Down’s syndrome screening is unethical: views of today’s research ethics committees
- Correspondence to: Professor T Reynolds, Clinical Chemistry Department, Queen’s Hospital, Belvedere Road, Burton on Trent, Staffordshire DE13 0RB, UK;
- Accepted 10 November 2002
Background: Screening for Down’s syndrome forms part of routine obstetric practice. Ethical considerations relating to genetic screening form a major part of the workload of research ethics committees. This study investigated the attitudes of research ethics committee members to several conditions varying in clinical severity and prognosis, including Down’s syndrome.
Methods: The members of 40 randomly chosen research ethics committees were surveyed. A simple questionnaire comprising 19 clinical scenarios based around four “clinical” conditions was designed to review conditions that were potentially embarrassing, affecting life span but not mental ability, premature death, and intellectual impairment with a risk of neonatal cardiac defects (Down’s syndrome). Screening tests with different degrees of effectiveness were described and the diagnostic test descriptions ranged from having no risk to an unaffected fetus to causing spontaneous abortion of two normal fetuses for each affected fetus identified. Replies were graded on a scale of 1 to 5.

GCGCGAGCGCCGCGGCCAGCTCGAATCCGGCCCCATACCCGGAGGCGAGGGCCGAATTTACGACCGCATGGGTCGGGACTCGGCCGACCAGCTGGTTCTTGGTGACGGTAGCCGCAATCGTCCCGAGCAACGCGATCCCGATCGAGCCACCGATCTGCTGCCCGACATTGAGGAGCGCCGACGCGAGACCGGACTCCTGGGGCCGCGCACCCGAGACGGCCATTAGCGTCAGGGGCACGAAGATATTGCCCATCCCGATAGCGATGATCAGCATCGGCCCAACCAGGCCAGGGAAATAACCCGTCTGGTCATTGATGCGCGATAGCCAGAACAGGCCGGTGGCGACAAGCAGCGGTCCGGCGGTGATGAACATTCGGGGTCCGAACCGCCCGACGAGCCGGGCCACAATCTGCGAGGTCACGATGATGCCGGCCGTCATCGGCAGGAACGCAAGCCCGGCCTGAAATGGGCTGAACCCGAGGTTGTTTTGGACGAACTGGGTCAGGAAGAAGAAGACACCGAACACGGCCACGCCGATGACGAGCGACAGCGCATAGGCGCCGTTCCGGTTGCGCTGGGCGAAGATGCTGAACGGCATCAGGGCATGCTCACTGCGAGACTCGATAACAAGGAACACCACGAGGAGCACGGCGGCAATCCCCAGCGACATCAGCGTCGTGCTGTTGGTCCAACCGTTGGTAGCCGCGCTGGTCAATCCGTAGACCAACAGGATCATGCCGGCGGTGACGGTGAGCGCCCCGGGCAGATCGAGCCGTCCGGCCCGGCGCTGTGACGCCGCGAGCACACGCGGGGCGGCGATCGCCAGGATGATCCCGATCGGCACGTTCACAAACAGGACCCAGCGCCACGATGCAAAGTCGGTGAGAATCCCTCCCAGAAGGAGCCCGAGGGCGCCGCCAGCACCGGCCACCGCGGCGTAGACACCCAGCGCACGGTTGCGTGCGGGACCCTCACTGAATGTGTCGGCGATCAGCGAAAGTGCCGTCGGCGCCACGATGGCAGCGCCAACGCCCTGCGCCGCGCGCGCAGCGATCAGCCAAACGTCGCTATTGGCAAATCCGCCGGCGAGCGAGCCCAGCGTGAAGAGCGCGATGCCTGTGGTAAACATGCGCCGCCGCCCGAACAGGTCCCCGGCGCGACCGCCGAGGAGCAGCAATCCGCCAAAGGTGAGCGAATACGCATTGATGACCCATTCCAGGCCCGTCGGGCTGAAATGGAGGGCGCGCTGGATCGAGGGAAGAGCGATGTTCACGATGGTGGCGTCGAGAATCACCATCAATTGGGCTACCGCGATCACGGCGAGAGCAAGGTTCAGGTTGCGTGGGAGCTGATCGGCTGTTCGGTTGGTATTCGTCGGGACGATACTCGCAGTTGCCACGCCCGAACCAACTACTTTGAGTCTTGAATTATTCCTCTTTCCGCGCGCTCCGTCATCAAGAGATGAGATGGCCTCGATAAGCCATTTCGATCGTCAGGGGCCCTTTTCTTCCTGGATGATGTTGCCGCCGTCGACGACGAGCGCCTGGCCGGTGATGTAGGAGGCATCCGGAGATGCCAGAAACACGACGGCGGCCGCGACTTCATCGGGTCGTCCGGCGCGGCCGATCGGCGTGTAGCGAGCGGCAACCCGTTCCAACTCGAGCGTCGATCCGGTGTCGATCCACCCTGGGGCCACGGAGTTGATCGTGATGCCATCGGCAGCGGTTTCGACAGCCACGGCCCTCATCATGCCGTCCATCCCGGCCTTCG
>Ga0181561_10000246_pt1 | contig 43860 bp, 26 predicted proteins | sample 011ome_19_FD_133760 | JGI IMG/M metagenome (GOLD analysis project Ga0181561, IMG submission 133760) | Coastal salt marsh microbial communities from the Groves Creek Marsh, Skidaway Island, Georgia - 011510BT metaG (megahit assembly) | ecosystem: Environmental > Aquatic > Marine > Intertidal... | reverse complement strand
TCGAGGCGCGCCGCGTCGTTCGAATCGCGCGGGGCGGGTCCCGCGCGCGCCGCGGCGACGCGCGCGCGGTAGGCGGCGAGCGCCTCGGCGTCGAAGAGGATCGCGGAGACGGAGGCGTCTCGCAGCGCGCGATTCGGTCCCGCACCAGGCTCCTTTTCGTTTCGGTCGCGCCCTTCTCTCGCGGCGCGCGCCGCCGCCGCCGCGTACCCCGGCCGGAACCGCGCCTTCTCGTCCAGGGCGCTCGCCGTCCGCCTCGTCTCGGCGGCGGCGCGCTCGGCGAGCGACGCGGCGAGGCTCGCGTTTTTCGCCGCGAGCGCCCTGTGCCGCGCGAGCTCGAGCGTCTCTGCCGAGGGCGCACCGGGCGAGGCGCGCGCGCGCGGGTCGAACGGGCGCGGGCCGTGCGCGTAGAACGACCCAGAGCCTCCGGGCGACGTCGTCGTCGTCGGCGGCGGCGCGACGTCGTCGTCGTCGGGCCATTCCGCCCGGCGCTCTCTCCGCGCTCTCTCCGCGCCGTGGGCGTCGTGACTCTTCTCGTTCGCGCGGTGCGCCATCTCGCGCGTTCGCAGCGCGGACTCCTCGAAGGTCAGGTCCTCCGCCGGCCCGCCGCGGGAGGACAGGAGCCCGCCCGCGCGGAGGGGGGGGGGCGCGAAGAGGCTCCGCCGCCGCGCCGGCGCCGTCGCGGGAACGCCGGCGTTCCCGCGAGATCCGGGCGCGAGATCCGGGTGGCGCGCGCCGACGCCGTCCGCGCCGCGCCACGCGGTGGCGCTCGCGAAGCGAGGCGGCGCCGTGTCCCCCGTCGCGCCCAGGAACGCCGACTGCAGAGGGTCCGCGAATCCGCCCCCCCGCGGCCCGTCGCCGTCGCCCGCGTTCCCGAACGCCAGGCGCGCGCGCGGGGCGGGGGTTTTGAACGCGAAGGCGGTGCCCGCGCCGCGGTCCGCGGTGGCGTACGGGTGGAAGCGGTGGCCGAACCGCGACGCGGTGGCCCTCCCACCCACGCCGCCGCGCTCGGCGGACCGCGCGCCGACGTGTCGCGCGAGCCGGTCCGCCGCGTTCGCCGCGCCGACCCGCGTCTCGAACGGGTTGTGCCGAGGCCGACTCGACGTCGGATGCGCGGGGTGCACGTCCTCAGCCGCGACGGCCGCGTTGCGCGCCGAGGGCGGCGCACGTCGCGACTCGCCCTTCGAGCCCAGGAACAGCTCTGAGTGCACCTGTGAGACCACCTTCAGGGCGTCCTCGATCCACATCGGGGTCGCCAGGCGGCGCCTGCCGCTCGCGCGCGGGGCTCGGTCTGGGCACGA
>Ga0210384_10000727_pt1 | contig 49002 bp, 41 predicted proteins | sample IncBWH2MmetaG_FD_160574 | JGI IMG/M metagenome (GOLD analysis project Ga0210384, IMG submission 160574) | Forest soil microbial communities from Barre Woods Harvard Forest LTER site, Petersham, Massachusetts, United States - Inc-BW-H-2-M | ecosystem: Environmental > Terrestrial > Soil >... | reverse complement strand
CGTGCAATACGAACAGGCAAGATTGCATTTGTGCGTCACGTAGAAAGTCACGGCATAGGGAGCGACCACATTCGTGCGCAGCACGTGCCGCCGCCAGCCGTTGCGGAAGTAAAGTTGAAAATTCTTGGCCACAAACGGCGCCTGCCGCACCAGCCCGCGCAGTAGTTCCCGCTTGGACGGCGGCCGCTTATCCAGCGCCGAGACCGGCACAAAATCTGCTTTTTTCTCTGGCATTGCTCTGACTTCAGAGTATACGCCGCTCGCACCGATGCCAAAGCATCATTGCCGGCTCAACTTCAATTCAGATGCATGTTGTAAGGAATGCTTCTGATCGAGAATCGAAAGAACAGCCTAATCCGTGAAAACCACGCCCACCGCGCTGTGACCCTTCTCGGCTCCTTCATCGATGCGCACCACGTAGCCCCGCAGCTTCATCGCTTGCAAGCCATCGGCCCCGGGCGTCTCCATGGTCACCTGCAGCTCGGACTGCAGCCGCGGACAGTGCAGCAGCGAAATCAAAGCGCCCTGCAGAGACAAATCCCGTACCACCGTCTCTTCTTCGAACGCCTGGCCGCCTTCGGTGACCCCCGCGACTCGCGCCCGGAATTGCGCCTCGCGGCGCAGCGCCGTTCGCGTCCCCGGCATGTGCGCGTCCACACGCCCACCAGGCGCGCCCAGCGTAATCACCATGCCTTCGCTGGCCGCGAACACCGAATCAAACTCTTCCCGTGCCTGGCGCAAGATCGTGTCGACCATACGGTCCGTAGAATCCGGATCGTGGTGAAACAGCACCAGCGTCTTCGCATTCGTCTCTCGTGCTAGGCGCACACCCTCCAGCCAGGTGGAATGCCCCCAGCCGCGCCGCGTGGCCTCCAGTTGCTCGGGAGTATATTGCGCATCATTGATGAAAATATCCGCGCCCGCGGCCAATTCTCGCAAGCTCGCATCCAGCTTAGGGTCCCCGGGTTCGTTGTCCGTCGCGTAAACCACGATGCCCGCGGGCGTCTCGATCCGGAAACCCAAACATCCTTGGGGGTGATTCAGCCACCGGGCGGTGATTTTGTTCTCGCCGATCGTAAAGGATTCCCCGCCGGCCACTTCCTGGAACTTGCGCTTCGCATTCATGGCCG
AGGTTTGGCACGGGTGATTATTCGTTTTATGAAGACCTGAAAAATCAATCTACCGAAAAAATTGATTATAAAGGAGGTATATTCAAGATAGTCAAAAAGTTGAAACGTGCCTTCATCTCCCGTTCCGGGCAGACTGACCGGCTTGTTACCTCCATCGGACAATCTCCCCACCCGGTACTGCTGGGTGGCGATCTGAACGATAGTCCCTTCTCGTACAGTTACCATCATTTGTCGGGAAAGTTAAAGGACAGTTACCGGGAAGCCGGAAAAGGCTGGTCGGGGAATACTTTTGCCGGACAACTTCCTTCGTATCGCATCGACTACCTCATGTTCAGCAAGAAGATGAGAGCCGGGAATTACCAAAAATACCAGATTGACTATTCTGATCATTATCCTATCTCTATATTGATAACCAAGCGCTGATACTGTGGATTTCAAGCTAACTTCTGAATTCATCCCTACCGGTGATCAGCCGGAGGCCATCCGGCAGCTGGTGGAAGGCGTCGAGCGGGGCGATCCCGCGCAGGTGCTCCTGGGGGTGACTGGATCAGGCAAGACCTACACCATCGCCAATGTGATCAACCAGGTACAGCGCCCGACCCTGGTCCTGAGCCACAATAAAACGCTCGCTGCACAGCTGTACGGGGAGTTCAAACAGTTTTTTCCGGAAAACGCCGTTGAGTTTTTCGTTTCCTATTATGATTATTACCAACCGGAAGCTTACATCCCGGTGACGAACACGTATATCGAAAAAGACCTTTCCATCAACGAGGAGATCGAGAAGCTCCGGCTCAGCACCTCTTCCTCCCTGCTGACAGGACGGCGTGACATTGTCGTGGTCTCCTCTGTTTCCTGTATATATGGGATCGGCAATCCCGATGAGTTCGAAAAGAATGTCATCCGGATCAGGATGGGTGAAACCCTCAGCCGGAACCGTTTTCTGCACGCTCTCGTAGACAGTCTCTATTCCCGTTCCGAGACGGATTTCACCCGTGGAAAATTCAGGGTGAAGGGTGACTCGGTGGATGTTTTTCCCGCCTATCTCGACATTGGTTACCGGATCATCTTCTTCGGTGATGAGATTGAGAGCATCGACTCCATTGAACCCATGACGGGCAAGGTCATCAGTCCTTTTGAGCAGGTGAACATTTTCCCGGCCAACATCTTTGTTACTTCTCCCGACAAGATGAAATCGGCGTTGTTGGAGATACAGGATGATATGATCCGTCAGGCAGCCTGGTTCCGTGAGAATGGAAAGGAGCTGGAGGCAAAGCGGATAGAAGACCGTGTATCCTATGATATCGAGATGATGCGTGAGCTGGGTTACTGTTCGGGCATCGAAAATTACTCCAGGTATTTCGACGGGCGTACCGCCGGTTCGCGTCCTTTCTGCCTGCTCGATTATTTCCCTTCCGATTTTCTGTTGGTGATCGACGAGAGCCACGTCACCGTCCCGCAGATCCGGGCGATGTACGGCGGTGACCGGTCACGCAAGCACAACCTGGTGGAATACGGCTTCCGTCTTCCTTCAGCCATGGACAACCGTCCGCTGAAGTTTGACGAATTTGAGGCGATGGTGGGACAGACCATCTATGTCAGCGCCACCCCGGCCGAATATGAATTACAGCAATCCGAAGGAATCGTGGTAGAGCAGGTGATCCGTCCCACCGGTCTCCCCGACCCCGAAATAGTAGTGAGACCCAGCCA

Results: Seventy seven replies were received from 28 different research ethics committees. Screening was supported for treatment of a life threatening condition (95% in favour) but screening for conditions of a slight increase in premature death (14% in favour) or cosmetic features (10% in favour) were considered unethical. Views were ambiguous (49% in favour) about conditions involving significant shortening of lifespan. Down’s syndrome screening was considered more ethical when described as a serious condition (56% in favour) than when the clinical features were described (44% in favour). Once increased rates of spontaneous abortion on confirmatory testing were added, 79% (21% in favour) and 86% (14% in favour) stated that screening was unethical (for “serious” and “clinical features” descriptions, respectively).
Conclusions: Down’s syndrome screening raises ethical concerns about genetic testing in general that need to be dealt with before the introduction of any prenatal screening test.